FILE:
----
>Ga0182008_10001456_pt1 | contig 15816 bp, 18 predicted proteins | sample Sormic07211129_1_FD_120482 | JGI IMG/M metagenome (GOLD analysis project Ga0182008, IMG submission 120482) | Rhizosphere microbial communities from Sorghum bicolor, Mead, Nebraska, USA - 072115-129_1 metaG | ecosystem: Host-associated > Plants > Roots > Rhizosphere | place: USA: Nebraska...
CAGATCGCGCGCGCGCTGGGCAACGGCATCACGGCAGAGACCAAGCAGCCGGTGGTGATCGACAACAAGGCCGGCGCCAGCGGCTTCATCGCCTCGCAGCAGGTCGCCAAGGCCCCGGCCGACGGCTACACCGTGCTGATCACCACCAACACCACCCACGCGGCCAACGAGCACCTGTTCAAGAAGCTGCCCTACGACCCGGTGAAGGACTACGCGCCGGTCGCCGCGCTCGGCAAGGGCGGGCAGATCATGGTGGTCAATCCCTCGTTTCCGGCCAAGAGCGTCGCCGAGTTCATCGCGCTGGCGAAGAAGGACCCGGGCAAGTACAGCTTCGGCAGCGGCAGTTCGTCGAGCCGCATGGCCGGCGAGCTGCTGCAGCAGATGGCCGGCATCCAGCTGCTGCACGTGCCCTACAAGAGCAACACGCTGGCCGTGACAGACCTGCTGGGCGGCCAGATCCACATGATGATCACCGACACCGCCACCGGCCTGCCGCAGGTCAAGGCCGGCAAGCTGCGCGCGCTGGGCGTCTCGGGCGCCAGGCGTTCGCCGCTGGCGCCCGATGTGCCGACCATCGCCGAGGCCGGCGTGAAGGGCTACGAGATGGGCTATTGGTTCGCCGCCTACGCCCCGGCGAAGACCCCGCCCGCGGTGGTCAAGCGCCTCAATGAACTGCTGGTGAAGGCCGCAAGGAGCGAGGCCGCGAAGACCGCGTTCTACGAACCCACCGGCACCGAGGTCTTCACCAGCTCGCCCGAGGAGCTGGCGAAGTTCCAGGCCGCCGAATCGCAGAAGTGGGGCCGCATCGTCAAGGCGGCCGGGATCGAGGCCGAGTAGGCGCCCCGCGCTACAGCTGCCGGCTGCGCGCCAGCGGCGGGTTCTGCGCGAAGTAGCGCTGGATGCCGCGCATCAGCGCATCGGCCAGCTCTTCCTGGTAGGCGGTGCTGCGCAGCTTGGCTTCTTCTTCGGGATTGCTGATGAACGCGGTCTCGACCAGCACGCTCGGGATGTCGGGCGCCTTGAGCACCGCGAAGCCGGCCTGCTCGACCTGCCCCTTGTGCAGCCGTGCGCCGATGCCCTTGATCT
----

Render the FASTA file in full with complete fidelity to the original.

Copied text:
>Ga0182008_10001456_pt1 | contig 15816 bp, 18 predicted proteins | sample Sormic07211129_1_FD_120482 | JGI IMG/M metagenome (GOLD analysis project Ga0182008, IMG submission 120482) | Rhizosphere microbial communities from Sorghum bicolor, Mead, Nebraska, USA - 072115-129_1 metaG | ecosystem: Host-associated > Plants > Roots > Rhizosphere | place: USA: Nebraska...
CAGATCGCGCGCGCGCTGGGCAACGGCATCACGGCAGAGACCAAGCAGCCGGTGGTGATCGACAACAAGGCCGGCGCCAGCGGCTTCATCGCCTCGCAGCAGGTCGCCAAGGCCCCGGCCGACGGCTACACCGTGCTGATCACCACCAACACCACCCACGCGGCCAACGAGCACCTGTTCAAGAAGCTGCCCTACGACCCGGTGAAGGACTACGCGCCGGTCGCCGCGCTCGGCAAGGGCGGGCAGATCATGGTGGTCAATCCCTCGTTTCCGGCCAAGAGCGTCGCCGAGTTCATCGCGCTGGCGAAGAAGGACCCGGGCAAGTACAGCTTCGGCAGCGGCAGTTCGTCGAGCCGCATGGCCGGCGAGCTGCTGCAGCAGATGGCCGGCATCCAGCTGCTGCACGTGCCCTACAAGAGCAACACGCTGGCCGTGACAGACCTGCTGGGCGGCCAGATCCACATGATGATCACCGACACCGCCACCGGCCTGCCGCAGGTCAAGGCCGGCAAGCTGCGCGCGCTGGGCGTCTCGGGCGCCAGGCGTTCGCCGCTGGCGCCCGATGTGCCGACCATCGCCGAGGCCGGCGTGAAGGGCTACGAGATGGGCTATTGGTTCGCCGCCTACGCCCCGGCGAAGACCCCGCCCGCGGTGGTCAAGCGCCTCAATGAACTGCTGGTGAAGGCCGCAAGGAGCGAGGCCGCGAAGACCGCGTTCTACGAACCCACCGGCACCGAGGTCTTCACCAGCTCGCCCGAGGAGCTGGCGAAGTTCCAGGCCGCCGAATCGCAGAAGTGGGGCCGCATCGTCAAGGCGGCCGGGATCGAGGCCGAGTAGGCGCCCCGCGCTACAGCTGCCGGCTGCGCGCCAGCGGCGGGTTCTGCGCGAAGTAGCGCTGGATGCCGCGCATCAGCGCATCGGCCAGCTCTTCCTGGTAGGCGGTGCTGCGCAGCTTGGCTTCTTCTTCGGGATTGCTGATGAACGCGGTCTCGACCAGCACGCTCGGGATGTCGGGCGCCTTGAGCACCGCGAAGCCGGCCTGCTCGACCTGCCCCTTGTGCAGCCGTGCGCCGATGCCCTTGATCT